In this episode of China Money Network, guest Monte Brem, CEO of private equity firm StepStone Group, shares his firm's investments in China and how offshore investors can protect themselves when investing with local Chinese managers.
Listen to the full-interview in the audio podcast, watch the shortened video version or read an excerpt.
Q: You have been relocated to China for more than two years, and StepStone’s office in Beijing opened about two years ago. How have your businesses in China grown during this time?
A: We’ve increased the amount of capital we invest into China by a huge amount. We used to invest around US$25 to US$30 million into Chinese managers and deals. Now we are investing around US$300 to US$500 million a year. So on the investment side, there has been huge growth.
Q: So where do you see attractive opportunities right now?
A: Almost all the money we invest into China is somehow connected to the consumer market. (Because) a lot of markets like mining and resources are very difficult. Most of them are not accessible to foreign investors anyway. The consumer markets tend to be more open and less politically oriented.
We’ve invested in a firm called QiMing Venture Partners, which is a private equity firm that does both consumer and health care investments. The other one is CDH Private Equity that has a focus on consumers. We’ve also done some nontraditional investments as well, such as Citic Capital, which does SOE (State-Owned-Enterprise) buyouts.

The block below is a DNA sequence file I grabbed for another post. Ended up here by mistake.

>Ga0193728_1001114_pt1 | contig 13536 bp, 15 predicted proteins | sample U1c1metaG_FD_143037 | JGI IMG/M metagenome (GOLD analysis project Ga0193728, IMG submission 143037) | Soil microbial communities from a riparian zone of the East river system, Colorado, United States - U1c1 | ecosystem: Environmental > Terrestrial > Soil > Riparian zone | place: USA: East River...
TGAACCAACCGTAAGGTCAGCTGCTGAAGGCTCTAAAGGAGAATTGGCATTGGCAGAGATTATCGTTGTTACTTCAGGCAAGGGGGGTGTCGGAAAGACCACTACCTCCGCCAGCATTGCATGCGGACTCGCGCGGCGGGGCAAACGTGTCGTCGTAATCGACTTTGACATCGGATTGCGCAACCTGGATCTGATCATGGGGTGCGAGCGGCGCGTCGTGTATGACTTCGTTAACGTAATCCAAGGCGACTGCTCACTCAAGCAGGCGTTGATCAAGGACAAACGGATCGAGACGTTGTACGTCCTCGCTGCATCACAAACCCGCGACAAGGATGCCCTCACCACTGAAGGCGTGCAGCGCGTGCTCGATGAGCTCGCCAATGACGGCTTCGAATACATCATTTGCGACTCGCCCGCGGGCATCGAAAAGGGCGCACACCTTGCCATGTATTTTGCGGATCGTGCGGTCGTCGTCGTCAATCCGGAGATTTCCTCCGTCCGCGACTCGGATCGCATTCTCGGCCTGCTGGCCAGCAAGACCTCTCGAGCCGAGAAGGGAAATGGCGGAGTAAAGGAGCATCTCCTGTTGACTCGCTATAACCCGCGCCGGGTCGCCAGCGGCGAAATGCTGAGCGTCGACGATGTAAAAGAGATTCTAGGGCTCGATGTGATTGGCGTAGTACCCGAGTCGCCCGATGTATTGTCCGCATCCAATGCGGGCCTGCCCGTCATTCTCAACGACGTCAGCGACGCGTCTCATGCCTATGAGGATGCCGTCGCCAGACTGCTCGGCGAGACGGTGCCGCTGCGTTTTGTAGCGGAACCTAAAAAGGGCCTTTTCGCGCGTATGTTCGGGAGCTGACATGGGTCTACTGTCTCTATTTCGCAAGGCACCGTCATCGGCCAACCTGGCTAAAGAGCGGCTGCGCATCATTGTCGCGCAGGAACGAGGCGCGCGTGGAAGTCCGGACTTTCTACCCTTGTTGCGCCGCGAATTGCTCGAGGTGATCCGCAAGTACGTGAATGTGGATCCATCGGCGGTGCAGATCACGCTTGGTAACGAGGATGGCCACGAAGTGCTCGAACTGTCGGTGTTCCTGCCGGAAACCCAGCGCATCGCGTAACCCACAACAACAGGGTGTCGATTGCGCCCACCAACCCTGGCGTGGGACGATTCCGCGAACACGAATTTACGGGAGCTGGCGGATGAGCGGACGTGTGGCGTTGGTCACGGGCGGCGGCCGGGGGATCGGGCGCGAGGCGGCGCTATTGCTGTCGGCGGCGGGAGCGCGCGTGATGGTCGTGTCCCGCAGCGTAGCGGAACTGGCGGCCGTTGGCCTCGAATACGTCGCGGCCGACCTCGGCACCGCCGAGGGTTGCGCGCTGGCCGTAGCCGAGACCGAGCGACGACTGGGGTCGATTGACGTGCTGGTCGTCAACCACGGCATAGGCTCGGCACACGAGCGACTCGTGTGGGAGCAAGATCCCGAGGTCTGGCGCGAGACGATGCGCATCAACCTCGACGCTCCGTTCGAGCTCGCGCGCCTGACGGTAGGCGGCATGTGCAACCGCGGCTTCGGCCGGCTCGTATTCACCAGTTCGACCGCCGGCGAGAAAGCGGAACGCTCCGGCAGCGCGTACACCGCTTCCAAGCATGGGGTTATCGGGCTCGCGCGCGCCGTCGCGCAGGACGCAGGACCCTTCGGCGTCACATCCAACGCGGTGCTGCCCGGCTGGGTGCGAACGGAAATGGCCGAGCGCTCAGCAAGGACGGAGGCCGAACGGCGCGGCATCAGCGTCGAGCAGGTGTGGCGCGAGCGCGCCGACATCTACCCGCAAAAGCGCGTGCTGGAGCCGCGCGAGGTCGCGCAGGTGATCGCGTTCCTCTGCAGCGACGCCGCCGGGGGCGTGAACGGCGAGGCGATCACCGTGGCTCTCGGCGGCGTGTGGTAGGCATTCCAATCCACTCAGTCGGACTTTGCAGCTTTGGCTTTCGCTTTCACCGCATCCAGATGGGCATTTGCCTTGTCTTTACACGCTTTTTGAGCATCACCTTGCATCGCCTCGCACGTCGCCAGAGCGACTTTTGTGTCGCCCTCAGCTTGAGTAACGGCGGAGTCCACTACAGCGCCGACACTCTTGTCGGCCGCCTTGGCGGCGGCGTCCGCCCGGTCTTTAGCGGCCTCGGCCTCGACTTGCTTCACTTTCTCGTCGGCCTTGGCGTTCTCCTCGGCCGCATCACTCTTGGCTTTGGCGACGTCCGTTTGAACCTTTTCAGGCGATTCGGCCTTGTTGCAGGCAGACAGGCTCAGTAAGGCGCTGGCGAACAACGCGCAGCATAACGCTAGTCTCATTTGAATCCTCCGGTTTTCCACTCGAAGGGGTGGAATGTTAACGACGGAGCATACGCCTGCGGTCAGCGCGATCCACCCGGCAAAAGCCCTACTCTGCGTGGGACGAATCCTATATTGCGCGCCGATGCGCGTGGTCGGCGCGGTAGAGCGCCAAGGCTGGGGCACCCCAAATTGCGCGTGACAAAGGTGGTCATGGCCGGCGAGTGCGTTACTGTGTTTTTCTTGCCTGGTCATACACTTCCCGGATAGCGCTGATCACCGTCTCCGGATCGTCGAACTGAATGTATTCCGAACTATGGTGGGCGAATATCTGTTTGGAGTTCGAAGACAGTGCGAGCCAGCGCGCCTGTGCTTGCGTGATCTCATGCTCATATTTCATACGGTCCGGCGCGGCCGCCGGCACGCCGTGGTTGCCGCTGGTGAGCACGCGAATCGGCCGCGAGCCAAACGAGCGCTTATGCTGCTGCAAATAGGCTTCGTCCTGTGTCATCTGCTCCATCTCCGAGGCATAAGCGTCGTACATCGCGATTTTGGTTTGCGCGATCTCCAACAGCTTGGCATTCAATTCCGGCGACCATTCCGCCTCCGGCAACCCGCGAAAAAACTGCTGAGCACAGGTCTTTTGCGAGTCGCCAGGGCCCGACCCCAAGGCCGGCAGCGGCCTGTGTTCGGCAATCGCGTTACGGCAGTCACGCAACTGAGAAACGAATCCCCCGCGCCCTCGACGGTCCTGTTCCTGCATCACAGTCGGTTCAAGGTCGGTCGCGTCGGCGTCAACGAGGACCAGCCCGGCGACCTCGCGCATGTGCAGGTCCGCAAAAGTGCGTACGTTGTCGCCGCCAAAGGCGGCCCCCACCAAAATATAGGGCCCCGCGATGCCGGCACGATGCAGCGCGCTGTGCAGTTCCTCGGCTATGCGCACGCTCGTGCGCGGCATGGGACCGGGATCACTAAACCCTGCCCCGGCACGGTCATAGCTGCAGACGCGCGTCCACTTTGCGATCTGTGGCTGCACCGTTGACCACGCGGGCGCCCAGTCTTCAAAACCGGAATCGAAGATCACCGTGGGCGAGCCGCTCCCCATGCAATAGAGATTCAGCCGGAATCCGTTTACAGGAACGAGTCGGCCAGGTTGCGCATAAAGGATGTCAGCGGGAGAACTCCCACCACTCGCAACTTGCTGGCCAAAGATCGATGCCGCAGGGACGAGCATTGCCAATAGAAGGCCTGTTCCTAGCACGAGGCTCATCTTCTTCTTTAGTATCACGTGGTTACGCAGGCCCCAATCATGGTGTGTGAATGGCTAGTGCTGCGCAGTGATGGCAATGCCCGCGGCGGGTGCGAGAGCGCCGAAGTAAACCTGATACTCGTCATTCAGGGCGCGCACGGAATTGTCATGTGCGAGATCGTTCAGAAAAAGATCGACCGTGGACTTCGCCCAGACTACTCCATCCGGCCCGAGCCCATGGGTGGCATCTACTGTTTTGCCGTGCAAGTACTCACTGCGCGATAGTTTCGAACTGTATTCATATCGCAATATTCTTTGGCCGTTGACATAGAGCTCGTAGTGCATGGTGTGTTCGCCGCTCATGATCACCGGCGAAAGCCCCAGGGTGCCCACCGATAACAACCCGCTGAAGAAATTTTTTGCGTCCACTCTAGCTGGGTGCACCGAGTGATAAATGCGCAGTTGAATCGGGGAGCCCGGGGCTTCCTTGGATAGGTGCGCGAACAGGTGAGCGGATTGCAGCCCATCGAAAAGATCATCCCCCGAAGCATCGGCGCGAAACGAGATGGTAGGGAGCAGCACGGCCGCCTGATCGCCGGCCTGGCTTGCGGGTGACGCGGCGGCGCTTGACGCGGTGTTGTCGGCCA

Q: What kind of return are you targeting?
A: Most investments are targeting return of 30 percent IRR as China is such a growth oriented market. Globally, the target is in the range of 20 percent on a growth basis.
Q: Do you mostly invest in overseas funds or Chinese locally run USD funds?
A: As a firm, we tend to favor local managers, particularly in China, so those managers with local approach and have a local team.
When we invest in local managers, one of the challenges we face is that we can’t invest in RMB funds because we are not a local Chinese entity.
So today we are investing in offshore USD funds of Chinese managers. Most of these managers manage both a USD fund and a RMB fund.
Q: There may be potential conflict of interests when a manager invests both a USD and a RMB fund. What’s your observation on how managers handle this?
A: Overall, it has been a major headache. It’s one of the things that makes the Chinese market more complicated and less appealing.
But those managers who are committed to their offshore businesses have gotten very good in balancing the conflicts and put together structures that protect the offshore investors.
I think the most important thing is that you have to find the managers who really value the offshore part of their strategy. That’s the main protection you have as many managers understand that foreign capital tends to be more institutional and long-term.
About Monte Brem:
Monte Brem is the CEO and founding partner at StepStone Group, a San Diego-headquartered private equity firm overseeing more than US$53 billion of private equity allocations. Previously, Brem was the president of Pacific Corporate Group and a lawyer with Gibson Dunn & Crutcher LLP. He holds a JD and MBA degree from the University of San Diego.
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